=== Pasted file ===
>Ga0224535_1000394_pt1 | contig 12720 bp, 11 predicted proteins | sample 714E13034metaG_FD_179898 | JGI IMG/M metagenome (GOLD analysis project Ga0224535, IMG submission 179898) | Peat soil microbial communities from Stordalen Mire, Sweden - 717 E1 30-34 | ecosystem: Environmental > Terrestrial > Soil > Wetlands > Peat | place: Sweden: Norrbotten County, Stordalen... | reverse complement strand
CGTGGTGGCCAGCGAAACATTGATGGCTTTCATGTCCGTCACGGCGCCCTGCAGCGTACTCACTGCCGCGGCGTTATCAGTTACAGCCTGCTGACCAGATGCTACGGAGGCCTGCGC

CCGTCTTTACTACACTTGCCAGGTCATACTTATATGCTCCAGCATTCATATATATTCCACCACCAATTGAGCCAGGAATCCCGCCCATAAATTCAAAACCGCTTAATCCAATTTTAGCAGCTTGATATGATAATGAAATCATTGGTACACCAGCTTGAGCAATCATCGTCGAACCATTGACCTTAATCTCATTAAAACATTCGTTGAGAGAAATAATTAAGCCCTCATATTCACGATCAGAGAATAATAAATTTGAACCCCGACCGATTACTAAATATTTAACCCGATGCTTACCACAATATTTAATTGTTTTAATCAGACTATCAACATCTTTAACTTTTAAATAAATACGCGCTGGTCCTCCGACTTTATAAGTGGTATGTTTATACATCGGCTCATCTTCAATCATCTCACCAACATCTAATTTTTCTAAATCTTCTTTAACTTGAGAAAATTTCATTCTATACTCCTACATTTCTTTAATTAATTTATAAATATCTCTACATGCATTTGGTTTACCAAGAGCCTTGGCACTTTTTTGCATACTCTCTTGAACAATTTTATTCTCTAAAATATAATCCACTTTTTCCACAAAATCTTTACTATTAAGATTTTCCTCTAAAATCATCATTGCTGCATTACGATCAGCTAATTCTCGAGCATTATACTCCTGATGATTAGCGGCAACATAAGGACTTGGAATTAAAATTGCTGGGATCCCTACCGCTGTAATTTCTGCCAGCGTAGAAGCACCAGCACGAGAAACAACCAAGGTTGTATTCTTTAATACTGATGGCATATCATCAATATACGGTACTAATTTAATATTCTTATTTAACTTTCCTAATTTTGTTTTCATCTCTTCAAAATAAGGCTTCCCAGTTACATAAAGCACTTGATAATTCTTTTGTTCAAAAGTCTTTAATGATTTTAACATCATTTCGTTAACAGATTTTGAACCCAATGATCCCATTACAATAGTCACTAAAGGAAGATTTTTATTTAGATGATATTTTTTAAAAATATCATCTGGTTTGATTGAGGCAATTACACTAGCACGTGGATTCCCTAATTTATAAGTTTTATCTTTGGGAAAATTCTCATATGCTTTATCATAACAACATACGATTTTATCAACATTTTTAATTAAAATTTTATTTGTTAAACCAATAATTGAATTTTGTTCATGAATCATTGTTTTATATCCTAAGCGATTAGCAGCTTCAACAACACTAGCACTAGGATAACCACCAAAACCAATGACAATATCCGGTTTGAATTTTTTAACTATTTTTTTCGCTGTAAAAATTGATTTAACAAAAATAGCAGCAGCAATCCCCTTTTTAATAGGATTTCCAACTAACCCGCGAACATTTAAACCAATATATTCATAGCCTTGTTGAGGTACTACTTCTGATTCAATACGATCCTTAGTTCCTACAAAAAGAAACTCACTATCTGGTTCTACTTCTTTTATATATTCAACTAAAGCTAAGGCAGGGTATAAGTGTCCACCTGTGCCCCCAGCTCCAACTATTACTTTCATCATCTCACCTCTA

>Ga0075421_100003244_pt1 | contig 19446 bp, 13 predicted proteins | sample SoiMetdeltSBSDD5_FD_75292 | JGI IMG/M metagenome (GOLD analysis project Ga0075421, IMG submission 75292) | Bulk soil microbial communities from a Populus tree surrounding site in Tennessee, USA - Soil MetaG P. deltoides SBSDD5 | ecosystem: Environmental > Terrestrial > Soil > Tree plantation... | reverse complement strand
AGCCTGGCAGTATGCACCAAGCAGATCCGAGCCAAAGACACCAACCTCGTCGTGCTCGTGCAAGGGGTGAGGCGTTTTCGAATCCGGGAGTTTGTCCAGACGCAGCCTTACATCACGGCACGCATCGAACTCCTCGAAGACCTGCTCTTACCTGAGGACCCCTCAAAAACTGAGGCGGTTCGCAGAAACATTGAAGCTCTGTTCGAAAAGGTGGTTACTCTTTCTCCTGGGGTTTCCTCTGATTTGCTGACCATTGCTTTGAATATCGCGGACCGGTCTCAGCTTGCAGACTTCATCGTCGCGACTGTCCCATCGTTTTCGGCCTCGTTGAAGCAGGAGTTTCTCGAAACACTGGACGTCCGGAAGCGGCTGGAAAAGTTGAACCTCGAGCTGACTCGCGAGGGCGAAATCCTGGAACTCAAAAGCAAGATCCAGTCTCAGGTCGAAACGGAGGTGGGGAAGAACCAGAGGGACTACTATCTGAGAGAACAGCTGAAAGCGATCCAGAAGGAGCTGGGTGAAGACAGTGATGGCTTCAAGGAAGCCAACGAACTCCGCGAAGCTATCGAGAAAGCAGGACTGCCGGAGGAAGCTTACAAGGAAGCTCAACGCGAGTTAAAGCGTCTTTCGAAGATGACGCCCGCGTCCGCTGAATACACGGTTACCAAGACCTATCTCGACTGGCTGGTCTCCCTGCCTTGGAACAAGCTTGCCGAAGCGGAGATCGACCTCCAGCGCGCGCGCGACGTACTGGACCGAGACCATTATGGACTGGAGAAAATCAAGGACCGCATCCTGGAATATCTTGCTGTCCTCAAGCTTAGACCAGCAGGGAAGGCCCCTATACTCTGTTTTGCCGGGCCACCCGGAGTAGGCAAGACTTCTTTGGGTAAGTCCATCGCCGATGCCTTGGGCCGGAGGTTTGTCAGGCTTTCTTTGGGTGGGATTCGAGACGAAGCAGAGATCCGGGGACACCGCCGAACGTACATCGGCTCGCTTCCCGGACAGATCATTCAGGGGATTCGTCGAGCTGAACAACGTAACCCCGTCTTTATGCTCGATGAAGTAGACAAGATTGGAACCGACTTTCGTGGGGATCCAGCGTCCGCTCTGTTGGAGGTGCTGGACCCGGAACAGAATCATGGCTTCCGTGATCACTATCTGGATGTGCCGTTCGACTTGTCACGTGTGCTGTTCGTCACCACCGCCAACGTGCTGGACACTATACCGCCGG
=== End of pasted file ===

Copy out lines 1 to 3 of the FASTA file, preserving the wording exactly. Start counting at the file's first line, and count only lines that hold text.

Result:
>Ga0224535_1000394_pt1 | contig 12720 bp, 11 predicted proteins | sample 714E13034metaG_FD_179898 | JGI IMG/M metagenome (GOLD analysis project Ga0224535, IMG submission 179898) | Peat soil microbial communities from Stordalen Mire, Sweden - 717 E1 30-34 | ecosystem: Environmental > Terrestrial > Soil > Wetlands > Peat | place: Sweden: Norrbotten County, Stordalen... | reverse complement strand
CGTGGTGGCCAGCGAAACATTGATGGCTTTCATGTCCGTCACGGCGCCCTGCAGCGTACTCACTGCCGCGGCGTTATCAGTTACAGCCTGCTGACCAGATGCTACGGAGGCCTGCGC

CCGTCTTTACTACACTTGCCAGGTCATACTTATATGCTCCAGCATTCATATATATTCCACCACCAATTGAGCCAGGAATCCCGCCCATAAATTCAAAACCGCTTAATCCAATTTTAGCAGCTTGATATGATAATGAAATCATTGGTACACCAGCTTGAGCAATCATCGTCGAACCATTGACCTTAATCTCATTAAAACATTCGTTGAGAGAAATAATTAAGCCCTCATATTCACGATCAGAGAATAATAAATTTGAACCCCGACCGATTACTAAATATTTAACCCGATGCTTACCACAATATTTAATTGTTTTAATCAGACTATCAACATCTTTAACTTTTAAATAAATACGCGCTGGTCCTCCGACTTTATAAGTGGTATGTTTATACATCGGCTCATCTTCAATCATCTCACCAACATCTAATTTTTCTAAATCTTCTTTAACTTGAGAAAATTTCATTCTATACTCCTACATTTCTTTAATTAATTTATAAATATCTCTACATGCATTTGGTTTACCAAGAGCCTTGGCACTTTTTTGCATACTCTCTTGAACAATTTTATTCTCTAAAATATAATCCACTTTTTCCACAAAATCTTTACTATTAAGATTTTCCTCTAAAATCATCATTGCTGCATTACGATCAGCTAATTCTCGAGCATTATACTCCTGATGATTAGCGGCAACATAAGGACTTGGAATTAAAATTGCTGGGATCCCTACCGCTGTAATTTCTGCCAGCGTAGAAGCACCAGCACGAGAAACAACCAAGGTTGTATTCTTTAATACTGATGGCATATCATCAATATACGGTACTAATTTAATATTCTTATTTAACTTTCCTAATTTTGTTTTCATCTCTTCAAAATAAGGCTTCCCAGTTACATAAAGCACTTGATAATTCTTTTGTTCAAAAGTCTTTAATGATTTTAACATCATTTCGTTAACAGATTTTGAACCCAATGATCCCATTACAATAGTCACTAAAGGAAGATTTTTATTTAGATGATATTTTTTAAAAATATCATCTGGTTTGATTGAGGCAATTACACTAGCACGTGGATTCCCTAATTTATAAGTTTTATCTTTGGGAAAATTCTCATATGCTTTATCATAACAACATACGATTTTATCAACATTTTTAATTAAAATTTTATTTGTTAAACCAATAATTGAATTTTGTTCATGAATCATTGTTTTATATCCTAAGCGATTAGCAGCTTCAACAACACTAGCACTAGGATAACCACCAAAACCAATGACAATATCCGGTTTGAATTTTTTAACTATTTTTTTCGCTGTAAAAATTGATTTAACAAAAATAGCAGCAGCAATCCCCTTTTTAATAGGATTTCCAACTAACCCGCGAACATTTAAACCAATATATTCATAGCCTTGTTGAGGTACTACTTCTGATTCAATACGATCCTTAGTTCCTACAAAAAGAAACTCACTATCTGGTTCTACTTCTTTTATATATTCAACTAAAGCTAAGGCAGGGTATAAGTGTCCACCTGTGCCCCCAGCTCCAACTATTACTTTCATCATCTCACCTCTA